Interview with Tommy Scott – talking about his new album, Space, musical influences and Eric’s. Plus album review.

The Thomas Scott Quintet release their new album, Marionette, on 22 November. With a pre sale for the white vinyl and CD starting on 24 October. More details here.

I caught up with Tommy to talk about the new album and also his time in 90’s pop mavericks, Space, and further back in time to the early 80s and the scene at Eric’s in Liverpool.

Space were ever present chart regulars in the late 90s with tracks like ‘The ballad of Tom Jones’ and ‘Female of the Species’.

I’ve been lucky enough to get an early listen of Marionette and it’s a cinematic rollercoaster of an album, with a great orchestrated sound, tipping a nod to Link Ray, John Barry and other sixties influences. The sound is organic and a move away from the more sequenced sounds of Space. Tommy explains in the interview that the album is influenced by range of filmic influences from Hammer Horror to Twin Peaks.

The album kicks off with an epic opener, ‘Shadowlands’, a dark track that sounds like the bastard child from Pulp Fiction, and shades of Urge Overkill. More on that track below.

Tommy’s voice is on top form – the wry, twisted lyrics that he used in Space are very much present on ‘She smokes oblivious’. The track also finishes off with a deep discordant guitar solo, with shades of Shack.

There are swirling delicate ballads like ‘Devilish kiss’ all wrapped up in sweeping strings and then on other tracks like ‘Rituals of girl called nightingale’ he’s stretching and rasping his voice over an epic twanging soundtrack.

Another highlight is the jazz tinged ‘’Ghost of New Orleans’ – trumpets tracking Tommy’s voice and a rag time interlude. ‘God made me ugly’ is a Stones- tinged mid- sixties rocker and then the album closes with another string tinged, guitar twanging epic, ‘Treasure chest’ – a sad tale with female vocals echoing back the chorus ‘you won’t stop, you won’t rest, ‘til you’ve bled yourself dry, done your best, till there’s nothing left in the treasure chest’. Each track is leading you to guess the dark and mysterious story behind it.

Do check out this album even if you weren’t a fan of Space – it will surprise and transport you for 40 minutes. That certain Mersey- psych magic has seeped into this one.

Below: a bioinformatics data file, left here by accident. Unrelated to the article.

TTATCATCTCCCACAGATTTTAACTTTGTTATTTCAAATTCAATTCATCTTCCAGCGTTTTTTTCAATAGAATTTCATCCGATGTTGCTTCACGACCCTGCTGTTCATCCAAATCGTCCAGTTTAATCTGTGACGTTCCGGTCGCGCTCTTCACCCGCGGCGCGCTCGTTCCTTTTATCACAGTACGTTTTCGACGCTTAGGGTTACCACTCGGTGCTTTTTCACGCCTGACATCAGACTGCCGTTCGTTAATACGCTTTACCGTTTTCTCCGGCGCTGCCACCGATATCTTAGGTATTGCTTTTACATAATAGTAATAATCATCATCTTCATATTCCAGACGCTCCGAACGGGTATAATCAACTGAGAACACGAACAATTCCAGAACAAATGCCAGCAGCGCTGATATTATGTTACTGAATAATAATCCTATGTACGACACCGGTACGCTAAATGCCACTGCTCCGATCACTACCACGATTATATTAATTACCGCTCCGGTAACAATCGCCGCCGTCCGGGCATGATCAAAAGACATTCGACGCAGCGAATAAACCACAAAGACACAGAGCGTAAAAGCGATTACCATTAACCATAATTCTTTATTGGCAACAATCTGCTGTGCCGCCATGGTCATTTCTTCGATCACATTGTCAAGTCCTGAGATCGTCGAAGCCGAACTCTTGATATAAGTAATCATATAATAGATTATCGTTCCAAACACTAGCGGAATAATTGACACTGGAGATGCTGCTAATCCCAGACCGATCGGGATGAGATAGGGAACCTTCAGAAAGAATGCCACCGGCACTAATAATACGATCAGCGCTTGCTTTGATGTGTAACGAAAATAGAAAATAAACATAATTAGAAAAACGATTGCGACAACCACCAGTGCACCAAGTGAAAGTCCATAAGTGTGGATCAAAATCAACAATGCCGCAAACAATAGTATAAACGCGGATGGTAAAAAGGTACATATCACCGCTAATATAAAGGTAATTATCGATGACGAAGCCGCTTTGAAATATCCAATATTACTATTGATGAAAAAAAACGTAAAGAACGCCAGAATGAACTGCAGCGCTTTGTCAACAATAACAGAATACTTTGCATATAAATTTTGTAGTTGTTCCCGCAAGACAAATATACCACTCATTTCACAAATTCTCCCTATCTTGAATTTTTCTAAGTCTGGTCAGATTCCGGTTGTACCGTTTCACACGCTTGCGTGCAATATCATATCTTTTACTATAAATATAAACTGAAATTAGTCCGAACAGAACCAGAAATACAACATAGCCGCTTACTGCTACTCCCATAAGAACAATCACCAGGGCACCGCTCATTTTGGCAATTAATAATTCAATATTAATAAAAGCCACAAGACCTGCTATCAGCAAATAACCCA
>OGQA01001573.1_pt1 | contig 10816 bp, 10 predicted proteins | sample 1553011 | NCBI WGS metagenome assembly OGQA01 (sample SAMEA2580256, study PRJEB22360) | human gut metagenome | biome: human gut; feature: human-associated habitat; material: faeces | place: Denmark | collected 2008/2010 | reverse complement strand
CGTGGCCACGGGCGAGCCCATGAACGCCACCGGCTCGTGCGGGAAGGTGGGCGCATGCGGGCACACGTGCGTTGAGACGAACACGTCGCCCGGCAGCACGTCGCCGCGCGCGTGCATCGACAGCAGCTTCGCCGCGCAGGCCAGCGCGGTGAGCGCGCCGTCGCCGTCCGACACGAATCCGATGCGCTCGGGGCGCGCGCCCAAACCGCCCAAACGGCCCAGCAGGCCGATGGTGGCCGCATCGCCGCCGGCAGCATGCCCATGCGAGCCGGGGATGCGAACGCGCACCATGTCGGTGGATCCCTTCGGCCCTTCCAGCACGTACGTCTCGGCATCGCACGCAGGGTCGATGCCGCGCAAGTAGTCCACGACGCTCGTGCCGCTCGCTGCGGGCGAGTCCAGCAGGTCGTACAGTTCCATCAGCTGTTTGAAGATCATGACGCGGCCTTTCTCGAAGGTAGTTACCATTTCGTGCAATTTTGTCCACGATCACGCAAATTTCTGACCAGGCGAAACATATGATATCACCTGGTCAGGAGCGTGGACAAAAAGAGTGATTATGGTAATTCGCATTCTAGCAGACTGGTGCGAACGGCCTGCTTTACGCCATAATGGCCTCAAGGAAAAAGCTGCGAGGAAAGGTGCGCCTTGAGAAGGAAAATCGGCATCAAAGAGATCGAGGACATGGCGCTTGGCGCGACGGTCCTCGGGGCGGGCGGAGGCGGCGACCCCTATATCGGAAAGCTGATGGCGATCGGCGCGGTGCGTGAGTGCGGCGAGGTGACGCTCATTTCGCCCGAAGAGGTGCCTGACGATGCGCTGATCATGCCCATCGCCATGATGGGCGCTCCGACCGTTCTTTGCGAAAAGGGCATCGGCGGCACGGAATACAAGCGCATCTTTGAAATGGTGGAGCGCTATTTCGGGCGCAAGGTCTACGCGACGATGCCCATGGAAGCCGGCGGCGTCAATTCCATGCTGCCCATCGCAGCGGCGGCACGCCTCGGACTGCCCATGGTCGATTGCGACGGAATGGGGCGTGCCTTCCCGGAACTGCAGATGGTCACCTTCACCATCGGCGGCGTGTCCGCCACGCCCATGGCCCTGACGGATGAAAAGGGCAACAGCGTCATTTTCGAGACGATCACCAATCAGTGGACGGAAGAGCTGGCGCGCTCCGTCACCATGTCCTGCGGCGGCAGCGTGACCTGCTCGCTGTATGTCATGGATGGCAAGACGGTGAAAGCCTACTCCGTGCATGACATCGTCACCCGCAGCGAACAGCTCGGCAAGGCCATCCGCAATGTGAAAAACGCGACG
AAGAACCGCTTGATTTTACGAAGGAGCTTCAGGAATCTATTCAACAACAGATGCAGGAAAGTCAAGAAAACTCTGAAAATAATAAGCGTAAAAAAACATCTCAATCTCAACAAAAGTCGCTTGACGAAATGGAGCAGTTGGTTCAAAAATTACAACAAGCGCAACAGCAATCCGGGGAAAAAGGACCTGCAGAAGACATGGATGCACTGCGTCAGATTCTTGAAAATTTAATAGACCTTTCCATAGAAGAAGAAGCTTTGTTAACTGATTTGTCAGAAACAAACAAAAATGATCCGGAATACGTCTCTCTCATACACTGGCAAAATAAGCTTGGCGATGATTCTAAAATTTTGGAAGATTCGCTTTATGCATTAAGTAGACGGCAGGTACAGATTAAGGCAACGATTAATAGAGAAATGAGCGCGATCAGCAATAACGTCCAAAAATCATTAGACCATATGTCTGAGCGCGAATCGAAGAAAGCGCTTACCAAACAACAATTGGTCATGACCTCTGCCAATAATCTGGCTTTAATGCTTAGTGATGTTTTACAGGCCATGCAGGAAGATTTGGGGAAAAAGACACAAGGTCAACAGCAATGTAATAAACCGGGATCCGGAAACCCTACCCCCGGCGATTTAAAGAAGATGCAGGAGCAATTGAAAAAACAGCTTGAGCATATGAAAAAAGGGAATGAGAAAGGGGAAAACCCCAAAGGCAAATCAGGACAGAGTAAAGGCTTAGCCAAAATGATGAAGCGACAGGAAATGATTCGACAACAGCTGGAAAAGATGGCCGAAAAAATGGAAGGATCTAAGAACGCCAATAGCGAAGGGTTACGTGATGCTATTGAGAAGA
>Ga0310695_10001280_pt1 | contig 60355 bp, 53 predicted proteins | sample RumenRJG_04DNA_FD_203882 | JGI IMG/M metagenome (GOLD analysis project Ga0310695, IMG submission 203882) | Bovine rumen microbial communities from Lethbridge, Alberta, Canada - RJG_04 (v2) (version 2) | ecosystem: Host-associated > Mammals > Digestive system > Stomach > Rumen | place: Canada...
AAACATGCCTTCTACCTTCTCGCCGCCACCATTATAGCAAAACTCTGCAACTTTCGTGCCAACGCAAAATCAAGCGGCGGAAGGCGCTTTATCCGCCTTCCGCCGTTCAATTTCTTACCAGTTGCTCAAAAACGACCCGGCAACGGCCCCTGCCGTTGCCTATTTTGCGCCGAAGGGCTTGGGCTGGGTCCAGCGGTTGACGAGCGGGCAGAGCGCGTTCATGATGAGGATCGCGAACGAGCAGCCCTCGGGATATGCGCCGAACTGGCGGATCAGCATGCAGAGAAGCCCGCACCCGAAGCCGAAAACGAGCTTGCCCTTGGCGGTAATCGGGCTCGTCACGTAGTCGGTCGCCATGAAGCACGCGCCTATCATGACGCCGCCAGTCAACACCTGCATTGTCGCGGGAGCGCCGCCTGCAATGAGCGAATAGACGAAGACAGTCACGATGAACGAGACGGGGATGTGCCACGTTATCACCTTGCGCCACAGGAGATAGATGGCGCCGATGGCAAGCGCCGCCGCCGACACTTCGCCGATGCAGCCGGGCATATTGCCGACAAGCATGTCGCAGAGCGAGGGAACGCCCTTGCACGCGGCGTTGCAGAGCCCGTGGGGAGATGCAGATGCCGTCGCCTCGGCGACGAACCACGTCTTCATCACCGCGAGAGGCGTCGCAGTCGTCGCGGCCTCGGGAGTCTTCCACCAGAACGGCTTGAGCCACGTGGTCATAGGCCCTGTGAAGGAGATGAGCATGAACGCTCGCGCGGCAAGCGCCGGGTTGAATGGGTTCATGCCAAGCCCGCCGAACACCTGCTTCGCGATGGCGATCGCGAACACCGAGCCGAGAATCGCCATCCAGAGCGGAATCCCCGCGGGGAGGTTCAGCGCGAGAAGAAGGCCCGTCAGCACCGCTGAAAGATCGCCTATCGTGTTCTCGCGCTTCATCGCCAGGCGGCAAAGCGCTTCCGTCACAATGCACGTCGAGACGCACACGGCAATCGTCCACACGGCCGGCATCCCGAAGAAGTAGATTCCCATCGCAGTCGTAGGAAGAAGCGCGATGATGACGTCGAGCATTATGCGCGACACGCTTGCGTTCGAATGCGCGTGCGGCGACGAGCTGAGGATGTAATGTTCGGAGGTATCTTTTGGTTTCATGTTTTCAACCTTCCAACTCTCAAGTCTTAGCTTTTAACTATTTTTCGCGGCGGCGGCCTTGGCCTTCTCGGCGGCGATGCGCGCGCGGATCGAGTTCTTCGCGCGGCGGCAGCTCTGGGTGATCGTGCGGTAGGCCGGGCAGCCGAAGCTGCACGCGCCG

On the album Tommy is aided by Paul Hemmings on guitar/production (The La’s/Lightning Seeds), Phil Hartley Bass/Production, Chris Sharrock on Drums (Icicle Works, The La’s, Oasis, Robbie Williams, Noel Gallagher) and featuring award winning folk artist Emily Portman singing the spell binding ‘Treasure Chest’.

I first asked Tommy my usual opener about musical influences

Steve – Your house is burning, which three records do you save?

Tommy – Transformer/Lou Reed, Y/ The Pop Group, Wee small hours/Frank Sinatra.

What was the key influence on the sound of the album?

The key influences where – David lynch. Ennio morricone. Lou Reed. Bernard Herman.

The whole album has a cinematic, dark western, quality to it – are there any films that inspired the album?

Yeah, very influenced by movies. Death rides a horse with Lee van cleef & John Phillip Law. Twin Peaks. The devil rides out. Hammer horror movies are definitely up there. James Bernard’s score is intense.

I love the album opener, Shadowlands – can you tell me more about the story behind it?

Shadowlands is fighting depression and the dark side taking over. Hopefully there’s someone around to get you through, or you’re there to get people close to you though.

There is some great orchestration on the album – songs like Marionette. Do you conceive and hear the whole track with the strings on when you write or does it come together more organically?

The string arrangements came last. Phil Hartly our bass player producer arranged all the strings, he’s amazing at scoring . We knew we wanted big arrangements on the tracks, but we wanted to record the band first so it sounded more organic and soulful.

Your guitar sound evokes people like Link Wray on the album – is he an influence?

Funny you should say that I’ve been called his scouse double a few times. I love that style of guitar it definitely helps me create the mood I’m after. Only in my dreams could I play like Link Wray though.

Its a very complete album – the way it effortlessly flows together and your vocals sound as a good as ever – where do you feel it sits alongside your other work?

I think it’s different in as such as I deliberately stayed away from samples and the almost hip hop style grooves that space use . It’s definitely more song based.

Any plans for playing the album live when the world finally heads back to normal?

I hope we get chance to play it. I’d love to do it with an actual string quintet, think that would be cool.

Finally, a few questions looking back a bit further. I always loved the Space song ‘The ballad of Tom Jones’ – how did the duet with Cerys come about and how was the track written?

I wrote ballad of Tom Jones with Cerys Matthews in mind, we wouldn’t of done it if she said no, so I’m glad she was up for it. We had great fun recording it in Parr St studios, we both sang it together like a real duet. It’s funny as well, coz don’t know if you can tell but we were pissed when we sang it.

Could we drop back in time to the early 80s and Erics – the range of bands that came out the crowd from one club was amazing – what did Erics give Liverpool and how did it influence you?

Eric’s gave Liverpool a whole lot as far as I’m concerned. I used to go after school with my mates, we could only go to the matinees. I saw Echo and the Bunnymen, Teardrop explodes, Spizz energi, Gang of Four, Frantic elevators, Pink military, Au pairs. Loads of great bands and they all had a big impact on my musical life.

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